This entry from Thirty Days of Devotion is called “Using Other Glasses.” I’m a rose-colored-glasses type of gal. I stop just short of sticking my head in a hole, but I prefer to focus on positives as much as possible and will play Pollyanna’s “Glad Game” on a whim.
But sometimes, positives simply can’t be found using a normal perspective. Makes me think of the end of the story of Pollyanna. She couldn’t see all of the harvest from her good work because she was too focused on the bad that had happened.
I see it in my own life. My circumstances at this moment are almost identical to the way they were at this time last year. Yet I’m no where near as stressed this time as I was in 2014. What’s changed? My attitude.
I’m ashamed that much of what I went through last year felt like burdens instead of joy. I spent quite a lot of the summer praying about my lousy eyesight that’s way too trained on my own interests. This year, I find I’m looking forward to each day and relishing the tasks that last year made me feel so constrained.
Nehemiah had something of the same situation. It took him gaining a bigger perspective to appreciate what God was doing then. It is the same for us, today.
We can’t hope to understand the workings of an infinite God with our limited eyesight. (Tweet This!)
When we’re busy looking at our own interests or issues, we miss the big picture. Seeing the full periphery requires using spiritual vision and that requires a focus on things of the Lord, rather than things of the world.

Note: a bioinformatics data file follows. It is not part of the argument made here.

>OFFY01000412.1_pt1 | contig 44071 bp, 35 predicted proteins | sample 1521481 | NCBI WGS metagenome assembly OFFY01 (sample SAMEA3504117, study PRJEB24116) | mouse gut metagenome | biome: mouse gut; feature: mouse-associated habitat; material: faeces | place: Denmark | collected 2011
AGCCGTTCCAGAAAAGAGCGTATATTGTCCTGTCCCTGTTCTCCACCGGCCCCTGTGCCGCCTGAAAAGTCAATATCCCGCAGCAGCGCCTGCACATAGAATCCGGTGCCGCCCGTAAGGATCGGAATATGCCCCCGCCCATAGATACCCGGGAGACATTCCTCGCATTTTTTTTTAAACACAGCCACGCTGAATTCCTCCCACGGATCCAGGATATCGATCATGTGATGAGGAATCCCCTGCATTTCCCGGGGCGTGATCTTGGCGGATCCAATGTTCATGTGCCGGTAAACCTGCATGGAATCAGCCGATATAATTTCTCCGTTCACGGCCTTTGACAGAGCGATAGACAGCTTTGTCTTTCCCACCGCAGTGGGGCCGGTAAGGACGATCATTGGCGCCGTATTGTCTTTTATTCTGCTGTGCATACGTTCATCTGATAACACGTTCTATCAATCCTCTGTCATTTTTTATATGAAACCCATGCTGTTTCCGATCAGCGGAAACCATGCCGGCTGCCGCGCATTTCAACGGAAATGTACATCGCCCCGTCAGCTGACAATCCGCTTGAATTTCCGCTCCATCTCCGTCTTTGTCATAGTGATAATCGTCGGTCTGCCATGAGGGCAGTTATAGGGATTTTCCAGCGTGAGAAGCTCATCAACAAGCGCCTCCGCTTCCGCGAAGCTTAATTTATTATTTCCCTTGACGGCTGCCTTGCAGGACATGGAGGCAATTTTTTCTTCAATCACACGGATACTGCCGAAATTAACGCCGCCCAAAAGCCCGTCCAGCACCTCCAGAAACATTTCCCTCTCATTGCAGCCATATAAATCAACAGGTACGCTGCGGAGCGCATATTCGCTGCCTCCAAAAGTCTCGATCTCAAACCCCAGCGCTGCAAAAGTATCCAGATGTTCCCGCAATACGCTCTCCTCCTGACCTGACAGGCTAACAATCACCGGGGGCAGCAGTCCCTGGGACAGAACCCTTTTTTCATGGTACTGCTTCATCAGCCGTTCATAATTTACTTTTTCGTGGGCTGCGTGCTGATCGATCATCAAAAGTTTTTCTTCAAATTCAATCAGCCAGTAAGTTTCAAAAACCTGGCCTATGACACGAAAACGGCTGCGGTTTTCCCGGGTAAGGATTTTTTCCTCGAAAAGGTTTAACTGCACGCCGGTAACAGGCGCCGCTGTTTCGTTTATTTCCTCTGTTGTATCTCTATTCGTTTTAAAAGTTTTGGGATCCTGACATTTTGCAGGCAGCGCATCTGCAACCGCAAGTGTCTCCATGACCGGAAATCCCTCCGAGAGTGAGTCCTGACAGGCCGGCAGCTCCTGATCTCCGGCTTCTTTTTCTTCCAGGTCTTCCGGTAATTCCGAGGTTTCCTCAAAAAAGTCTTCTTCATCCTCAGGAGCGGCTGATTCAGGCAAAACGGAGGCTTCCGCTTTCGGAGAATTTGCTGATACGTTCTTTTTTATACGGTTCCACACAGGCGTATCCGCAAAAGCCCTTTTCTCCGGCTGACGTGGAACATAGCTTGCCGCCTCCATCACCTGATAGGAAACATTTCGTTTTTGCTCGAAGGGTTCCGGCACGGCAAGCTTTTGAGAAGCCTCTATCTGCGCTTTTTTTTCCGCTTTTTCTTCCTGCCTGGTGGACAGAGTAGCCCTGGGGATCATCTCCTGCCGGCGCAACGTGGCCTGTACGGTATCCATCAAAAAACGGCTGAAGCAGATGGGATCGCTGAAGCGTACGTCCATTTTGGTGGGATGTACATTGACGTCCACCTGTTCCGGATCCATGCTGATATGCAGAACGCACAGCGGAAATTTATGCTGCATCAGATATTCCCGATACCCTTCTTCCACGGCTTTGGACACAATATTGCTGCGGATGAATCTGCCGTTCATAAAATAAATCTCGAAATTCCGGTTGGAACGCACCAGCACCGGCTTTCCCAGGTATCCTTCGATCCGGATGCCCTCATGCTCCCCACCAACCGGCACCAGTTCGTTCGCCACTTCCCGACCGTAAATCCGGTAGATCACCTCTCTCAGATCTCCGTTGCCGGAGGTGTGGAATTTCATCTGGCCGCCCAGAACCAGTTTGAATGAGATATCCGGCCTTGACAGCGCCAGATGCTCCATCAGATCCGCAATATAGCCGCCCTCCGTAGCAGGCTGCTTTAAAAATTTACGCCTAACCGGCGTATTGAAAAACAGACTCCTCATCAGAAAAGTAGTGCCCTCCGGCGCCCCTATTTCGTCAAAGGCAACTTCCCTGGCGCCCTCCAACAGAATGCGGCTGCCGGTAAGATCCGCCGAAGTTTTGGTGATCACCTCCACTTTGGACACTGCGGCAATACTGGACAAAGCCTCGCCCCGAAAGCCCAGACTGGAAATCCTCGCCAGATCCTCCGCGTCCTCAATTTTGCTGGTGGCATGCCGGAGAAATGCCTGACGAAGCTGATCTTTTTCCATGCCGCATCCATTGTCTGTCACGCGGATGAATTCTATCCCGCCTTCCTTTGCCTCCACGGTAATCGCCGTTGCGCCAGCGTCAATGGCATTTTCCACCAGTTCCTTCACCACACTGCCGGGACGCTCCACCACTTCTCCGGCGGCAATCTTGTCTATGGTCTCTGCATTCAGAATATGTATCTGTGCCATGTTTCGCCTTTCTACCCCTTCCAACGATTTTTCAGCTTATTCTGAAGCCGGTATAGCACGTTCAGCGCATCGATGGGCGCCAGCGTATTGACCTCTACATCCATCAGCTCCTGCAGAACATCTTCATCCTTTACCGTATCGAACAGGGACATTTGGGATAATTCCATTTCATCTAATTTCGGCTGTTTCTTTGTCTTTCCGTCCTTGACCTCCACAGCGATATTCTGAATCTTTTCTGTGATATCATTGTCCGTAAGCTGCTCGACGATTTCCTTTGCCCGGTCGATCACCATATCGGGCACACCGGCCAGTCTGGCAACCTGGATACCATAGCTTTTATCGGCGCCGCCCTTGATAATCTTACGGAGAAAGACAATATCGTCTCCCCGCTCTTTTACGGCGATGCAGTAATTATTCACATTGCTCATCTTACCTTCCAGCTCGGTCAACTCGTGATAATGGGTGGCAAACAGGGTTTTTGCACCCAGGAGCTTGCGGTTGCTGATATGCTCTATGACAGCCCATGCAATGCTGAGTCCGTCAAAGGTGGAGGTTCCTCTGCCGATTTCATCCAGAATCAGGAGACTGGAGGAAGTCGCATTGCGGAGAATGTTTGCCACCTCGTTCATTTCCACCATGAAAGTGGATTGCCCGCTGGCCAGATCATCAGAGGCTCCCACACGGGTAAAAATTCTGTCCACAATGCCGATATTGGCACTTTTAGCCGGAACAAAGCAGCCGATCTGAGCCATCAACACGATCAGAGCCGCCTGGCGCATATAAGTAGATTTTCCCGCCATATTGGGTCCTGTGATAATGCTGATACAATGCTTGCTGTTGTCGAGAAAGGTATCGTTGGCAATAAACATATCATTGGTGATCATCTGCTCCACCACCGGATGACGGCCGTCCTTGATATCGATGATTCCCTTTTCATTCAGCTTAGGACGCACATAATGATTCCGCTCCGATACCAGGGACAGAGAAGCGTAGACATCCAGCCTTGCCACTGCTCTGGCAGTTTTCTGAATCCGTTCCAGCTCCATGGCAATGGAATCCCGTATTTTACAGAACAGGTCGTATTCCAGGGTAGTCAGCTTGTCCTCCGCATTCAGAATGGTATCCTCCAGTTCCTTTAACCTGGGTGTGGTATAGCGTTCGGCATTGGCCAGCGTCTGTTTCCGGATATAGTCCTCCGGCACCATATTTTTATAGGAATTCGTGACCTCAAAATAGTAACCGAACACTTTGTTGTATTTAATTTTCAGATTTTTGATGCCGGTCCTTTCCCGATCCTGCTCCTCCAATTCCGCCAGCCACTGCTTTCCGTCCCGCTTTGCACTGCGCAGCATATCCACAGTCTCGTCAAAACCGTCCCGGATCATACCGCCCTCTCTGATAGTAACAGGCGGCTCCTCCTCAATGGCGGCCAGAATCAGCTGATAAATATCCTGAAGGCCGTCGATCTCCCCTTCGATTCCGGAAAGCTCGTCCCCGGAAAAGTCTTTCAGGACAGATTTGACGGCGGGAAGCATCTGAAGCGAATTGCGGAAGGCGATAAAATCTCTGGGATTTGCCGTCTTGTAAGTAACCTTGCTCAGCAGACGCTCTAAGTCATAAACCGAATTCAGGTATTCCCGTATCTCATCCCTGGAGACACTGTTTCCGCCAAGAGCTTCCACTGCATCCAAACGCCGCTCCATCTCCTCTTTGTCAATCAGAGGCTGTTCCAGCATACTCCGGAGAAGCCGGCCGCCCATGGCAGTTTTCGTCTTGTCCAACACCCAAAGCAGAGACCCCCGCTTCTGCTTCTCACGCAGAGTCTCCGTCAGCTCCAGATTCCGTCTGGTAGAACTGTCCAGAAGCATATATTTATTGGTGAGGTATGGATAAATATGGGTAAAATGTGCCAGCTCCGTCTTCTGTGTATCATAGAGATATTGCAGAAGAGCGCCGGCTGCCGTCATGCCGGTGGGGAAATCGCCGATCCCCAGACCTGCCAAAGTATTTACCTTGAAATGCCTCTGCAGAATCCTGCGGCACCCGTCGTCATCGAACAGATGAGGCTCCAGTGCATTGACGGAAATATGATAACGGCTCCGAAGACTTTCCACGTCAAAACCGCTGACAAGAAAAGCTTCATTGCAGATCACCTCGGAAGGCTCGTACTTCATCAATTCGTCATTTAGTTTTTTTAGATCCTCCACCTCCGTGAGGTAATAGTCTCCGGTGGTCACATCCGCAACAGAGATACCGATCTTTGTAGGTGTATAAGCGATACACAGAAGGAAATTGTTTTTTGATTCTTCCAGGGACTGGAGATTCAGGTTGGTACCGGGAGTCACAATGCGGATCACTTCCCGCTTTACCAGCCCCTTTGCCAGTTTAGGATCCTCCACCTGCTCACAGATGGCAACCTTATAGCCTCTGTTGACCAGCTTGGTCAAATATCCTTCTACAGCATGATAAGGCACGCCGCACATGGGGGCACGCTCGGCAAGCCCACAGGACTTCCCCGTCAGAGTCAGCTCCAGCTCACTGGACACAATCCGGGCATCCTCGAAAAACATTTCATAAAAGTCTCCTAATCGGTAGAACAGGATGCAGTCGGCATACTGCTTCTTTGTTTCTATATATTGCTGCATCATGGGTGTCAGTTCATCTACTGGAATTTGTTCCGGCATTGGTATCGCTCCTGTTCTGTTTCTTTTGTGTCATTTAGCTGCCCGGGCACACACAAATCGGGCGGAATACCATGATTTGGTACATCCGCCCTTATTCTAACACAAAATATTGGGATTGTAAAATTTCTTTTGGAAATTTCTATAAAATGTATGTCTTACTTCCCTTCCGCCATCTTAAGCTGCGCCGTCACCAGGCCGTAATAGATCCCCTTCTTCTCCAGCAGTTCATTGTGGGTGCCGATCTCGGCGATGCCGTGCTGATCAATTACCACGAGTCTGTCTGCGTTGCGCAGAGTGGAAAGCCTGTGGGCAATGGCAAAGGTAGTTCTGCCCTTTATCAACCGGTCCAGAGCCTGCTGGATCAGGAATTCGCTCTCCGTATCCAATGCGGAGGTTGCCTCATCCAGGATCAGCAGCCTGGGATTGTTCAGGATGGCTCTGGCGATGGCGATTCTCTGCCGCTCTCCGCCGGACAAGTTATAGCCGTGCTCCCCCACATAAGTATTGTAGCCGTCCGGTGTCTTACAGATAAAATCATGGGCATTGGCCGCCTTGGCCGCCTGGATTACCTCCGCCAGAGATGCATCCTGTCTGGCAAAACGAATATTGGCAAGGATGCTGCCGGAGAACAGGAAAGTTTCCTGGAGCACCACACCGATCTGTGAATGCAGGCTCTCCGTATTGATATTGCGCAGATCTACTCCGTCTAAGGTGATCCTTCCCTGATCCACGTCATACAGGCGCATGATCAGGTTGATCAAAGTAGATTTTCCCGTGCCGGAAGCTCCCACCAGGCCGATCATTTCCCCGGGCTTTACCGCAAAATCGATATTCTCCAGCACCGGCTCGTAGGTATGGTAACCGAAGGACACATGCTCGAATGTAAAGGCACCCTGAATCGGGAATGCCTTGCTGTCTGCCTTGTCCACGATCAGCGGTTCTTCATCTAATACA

Your Turn: Have you noticed something wasn’t what you expected when you looked at it through the Lord’s perspective?
It’s not too late to join this challenge of spending time daily with the Lord. We’re walking through Thirty Days of Devotion available at Amazon. I hope you’ll read along with us and jump in on the conversation!
2015/September at 10:14 am
I would have never imagined that I would be ill. Yet during these last 8 years (wow, that long already), my husband and I grew closer. My daughters and son have such a new perspective on life and its meaning. And I have come to a dependency on God of such a way most don’t ever get to until the end. I have been close to death many times not knowing if the medication was going to work. I am grateful for sick days. I am so so grateful for well days. I enjoy the little things much more. My attitude at first for the illness was bitterness and anger, but know I have come to acceptance and seeing that the Lord just has a different plan than I anticipated. It was hard to accept that I will always be ill, unless the Lord decides to send a miracle, but now that I have accepted that fact, my attitude is so much better. I am reminded often of the verse from Job, “Shall we indeed accept good from God and not accept adversity?”
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2015/September at 10:16 am
Perfect verse for this section and an excellent one to live by!
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2015/September at 7:54 am
I was talking to some friends on a Christian chronic illness support group. I was so sad and discouraged that our oldest son, who is feeling God’s call to be a pastor, has spent from age 12 to age 17 being basically homeless off and on (because of the severity of my Toxic Injury), having to help us when we move & camp, and dealing with the day-to-day struggles of my TI. It was NOT my dream for our children’s growing up years!!!!! But then, some people in the group wrote something like, “But just imagine what kind of compassionate pastor he will be! He will understand chronic illness and issues that most other pastors won’t! Plus, when God allowed this, He had your children in mind, too. He will work it for good in their lives, too.” Looking at it through the Lord’s perspective made all the difference in the world.
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2015/September at 10:09 am
That’s exactly what I was thinking, Christa. God has given them an experience that they will be able to use as adults, reaching forgotten people and seeing pain where others don’t.